AGRA A city in the southwestern part of Uttar Pradesh, Agra is located on the river Jumna (Yamuna) and is linked by the Grand Trunk Road to Mathura and Etawah and to the rest of India by train. An ancient site, modern Agra was founded by Raja Birbal Singh in 1475; Sikandar Lodi (r. 1489–1517) made it his capital. Along with Delhi, it was the preeminent capital of the Mughal dynasty. In 1526 the first Mughal ruler Babur (d. 1530) made Agra a co-capital, with Delhi, and built the first of the Mughal gardens, the Ram Bagh, along the river Jumna. His grandson Akbar the Great (r. 1556–1605) made Agra his capital before shifting temporarily to Fatehpur Sikri, 23 miles (37 km) from Agra, between 1571 and 1585, and he is buried at Sikandra, 6 miles (10 km) northwest of Agra. Under Akbar's son Jahangir (r. 1605–1627) and his Persian wife, Nur Jahan (Light of the World), Agra became a magnificent center of Indo-Persian culture, but it was under the third of the Great Mughals, Shah Jahan (r. 1628–1658), that Mughal style became "crystallized" and Agra became one of the most renowned cities in the world as the site of a building considered to be one of the wonders of the modern world, the Taj Mahal (Crown Palace). Shah Jahan was the most lavish spender of the Mughal rulers. He demolished almost all of the structures inside Agra Fort, built between 1565 and 1571, replacing them with white marble and stucco-covered buildings, considered by some to be more delicate and exquisite than even the Taj Mahal. The fort's walls are one and a half miles long, faced with dressed stone, and the main entrance was through the Delhi Gate. The emperor's private buildings were built in marble along the river; the public buildings such as Moti Mosque and the Public Audience Hall (Diwan-i Am), which originally housed the famous Peacock Throne, were in stucco or plaster and were located farther away. The Tomb of Itimad al-Daula (d. 1622), Jahangir's father-in-law, is another of the city's architectural wonders.
The Taj Mahal, considered the greatest of Agra's exquisite buildings, is the mausoleum of Shah Jahan's third wife, Mumtaz Mahal (Exalted of the Palace), who died in 1631. Shah Jahan's grave was also added. Designed by Ustad Ahmad and completed in 1648, it took some twenty thousand workers twenty-two years to build. Many consider it the most sublime Mughal building ever created. Built of white marble and designed using the interlocking arabesque plan, it stands on a raised, square platform, 186 by 186 feet (57 m X 57 m). The central dome is 58 feet (18 m) in diameter and is 213 feet (65 m) tall. Inside and out it is inlaid with designs of flowers and calligraphy, using precious stones such as agate and jasper. Four reflecting pools in the large garden create an ethereal effect. In the extensive grounds are a mosque, a guest house, and several other buildings. In the eighteenth century the city was occupied by Jats, Marathas, the Mughals again, and Gwalior; in 1803 the British made it their capital of Agra (North-Western) province. Though it is now an overcrowded and polluted industrial city, it remains a popular tourist destination.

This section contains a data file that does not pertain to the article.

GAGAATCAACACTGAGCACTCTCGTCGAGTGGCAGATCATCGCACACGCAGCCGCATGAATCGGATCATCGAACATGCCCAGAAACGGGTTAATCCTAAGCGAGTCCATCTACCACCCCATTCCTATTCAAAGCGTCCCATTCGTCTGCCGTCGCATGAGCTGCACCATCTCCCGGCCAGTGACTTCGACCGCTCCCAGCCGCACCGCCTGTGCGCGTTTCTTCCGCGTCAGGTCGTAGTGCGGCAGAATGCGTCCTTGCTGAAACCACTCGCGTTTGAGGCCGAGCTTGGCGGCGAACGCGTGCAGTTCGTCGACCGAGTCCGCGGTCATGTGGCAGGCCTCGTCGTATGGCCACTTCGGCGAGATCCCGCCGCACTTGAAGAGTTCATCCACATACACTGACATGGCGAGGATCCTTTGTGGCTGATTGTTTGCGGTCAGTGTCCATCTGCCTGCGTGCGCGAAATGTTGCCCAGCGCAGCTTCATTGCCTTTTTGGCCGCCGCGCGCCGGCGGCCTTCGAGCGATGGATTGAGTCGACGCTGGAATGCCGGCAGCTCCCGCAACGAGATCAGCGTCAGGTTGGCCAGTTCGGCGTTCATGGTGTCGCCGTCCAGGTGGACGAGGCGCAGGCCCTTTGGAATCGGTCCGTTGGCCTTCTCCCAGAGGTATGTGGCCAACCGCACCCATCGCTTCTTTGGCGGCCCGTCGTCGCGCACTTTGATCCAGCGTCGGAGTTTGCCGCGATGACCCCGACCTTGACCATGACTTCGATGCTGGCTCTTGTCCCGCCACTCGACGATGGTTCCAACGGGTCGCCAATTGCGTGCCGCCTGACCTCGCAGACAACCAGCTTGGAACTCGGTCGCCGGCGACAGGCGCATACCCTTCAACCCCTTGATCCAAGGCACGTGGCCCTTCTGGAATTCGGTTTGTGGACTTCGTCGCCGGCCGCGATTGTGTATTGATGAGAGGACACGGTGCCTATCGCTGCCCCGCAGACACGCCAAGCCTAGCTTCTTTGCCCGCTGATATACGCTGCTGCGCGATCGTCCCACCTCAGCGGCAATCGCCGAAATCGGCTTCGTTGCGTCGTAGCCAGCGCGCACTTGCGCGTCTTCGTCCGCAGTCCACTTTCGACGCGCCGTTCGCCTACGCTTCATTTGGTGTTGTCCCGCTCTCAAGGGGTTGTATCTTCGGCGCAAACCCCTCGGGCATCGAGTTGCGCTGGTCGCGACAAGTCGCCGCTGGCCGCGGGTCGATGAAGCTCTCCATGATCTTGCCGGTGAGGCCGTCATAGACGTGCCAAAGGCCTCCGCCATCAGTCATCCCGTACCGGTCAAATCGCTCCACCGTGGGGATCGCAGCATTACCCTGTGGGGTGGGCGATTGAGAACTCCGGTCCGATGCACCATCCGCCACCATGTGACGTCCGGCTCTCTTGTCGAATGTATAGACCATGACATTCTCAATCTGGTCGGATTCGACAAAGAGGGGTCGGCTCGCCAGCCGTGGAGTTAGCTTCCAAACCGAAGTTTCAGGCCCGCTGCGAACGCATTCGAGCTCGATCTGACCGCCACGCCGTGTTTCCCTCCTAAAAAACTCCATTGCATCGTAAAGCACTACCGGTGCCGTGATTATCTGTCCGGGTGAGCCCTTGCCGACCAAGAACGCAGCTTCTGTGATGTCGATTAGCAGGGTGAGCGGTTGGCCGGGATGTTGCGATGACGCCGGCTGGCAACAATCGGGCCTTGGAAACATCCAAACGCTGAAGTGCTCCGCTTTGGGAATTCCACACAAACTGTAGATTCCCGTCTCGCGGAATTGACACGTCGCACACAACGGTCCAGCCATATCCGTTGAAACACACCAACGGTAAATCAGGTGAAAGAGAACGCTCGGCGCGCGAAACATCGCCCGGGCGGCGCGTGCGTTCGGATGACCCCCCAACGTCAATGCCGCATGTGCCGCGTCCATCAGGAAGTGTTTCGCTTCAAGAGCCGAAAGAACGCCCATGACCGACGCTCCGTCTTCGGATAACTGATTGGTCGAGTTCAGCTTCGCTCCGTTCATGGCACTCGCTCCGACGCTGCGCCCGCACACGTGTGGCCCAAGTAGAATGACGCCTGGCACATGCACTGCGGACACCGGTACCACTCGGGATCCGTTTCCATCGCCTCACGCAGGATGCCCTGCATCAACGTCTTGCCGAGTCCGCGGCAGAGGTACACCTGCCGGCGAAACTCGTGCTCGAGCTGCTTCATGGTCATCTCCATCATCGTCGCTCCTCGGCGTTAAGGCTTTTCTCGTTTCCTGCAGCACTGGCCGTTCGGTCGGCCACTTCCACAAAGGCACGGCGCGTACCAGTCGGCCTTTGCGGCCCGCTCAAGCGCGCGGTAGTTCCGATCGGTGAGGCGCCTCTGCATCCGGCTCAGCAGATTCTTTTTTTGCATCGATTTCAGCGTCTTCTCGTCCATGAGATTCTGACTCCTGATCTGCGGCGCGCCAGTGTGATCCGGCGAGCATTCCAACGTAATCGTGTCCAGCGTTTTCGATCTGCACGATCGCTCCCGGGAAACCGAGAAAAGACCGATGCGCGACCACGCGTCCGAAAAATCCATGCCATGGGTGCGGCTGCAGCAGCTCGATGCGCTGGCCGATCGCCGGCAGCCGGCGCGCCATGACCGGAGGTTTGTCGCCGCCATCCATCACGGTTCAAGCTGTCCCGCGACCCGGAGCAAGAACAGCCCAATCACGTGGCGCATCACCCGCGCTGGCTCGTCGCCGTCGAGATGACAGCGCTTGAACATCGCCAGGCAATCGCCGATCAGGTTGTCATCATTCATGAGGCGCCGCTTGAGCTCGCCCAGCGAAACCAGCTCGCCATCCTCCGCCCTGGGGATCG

Roger D. Long
Asher, Catherine B. Architecture of Mughal India. Cambridge, U.K.: Cambridge University Press, 1992.
Carroll, David, ed. The Taj Mahal. New York: Newsweek Book Division, 1972.
Nath, R. Agra and Its Monumental Glory. Mumbai: Tara-porevala, 1977.
Richards, John F. The Mughal Empire. Cambridge, U.K.: Cambridge University Press, 1993.
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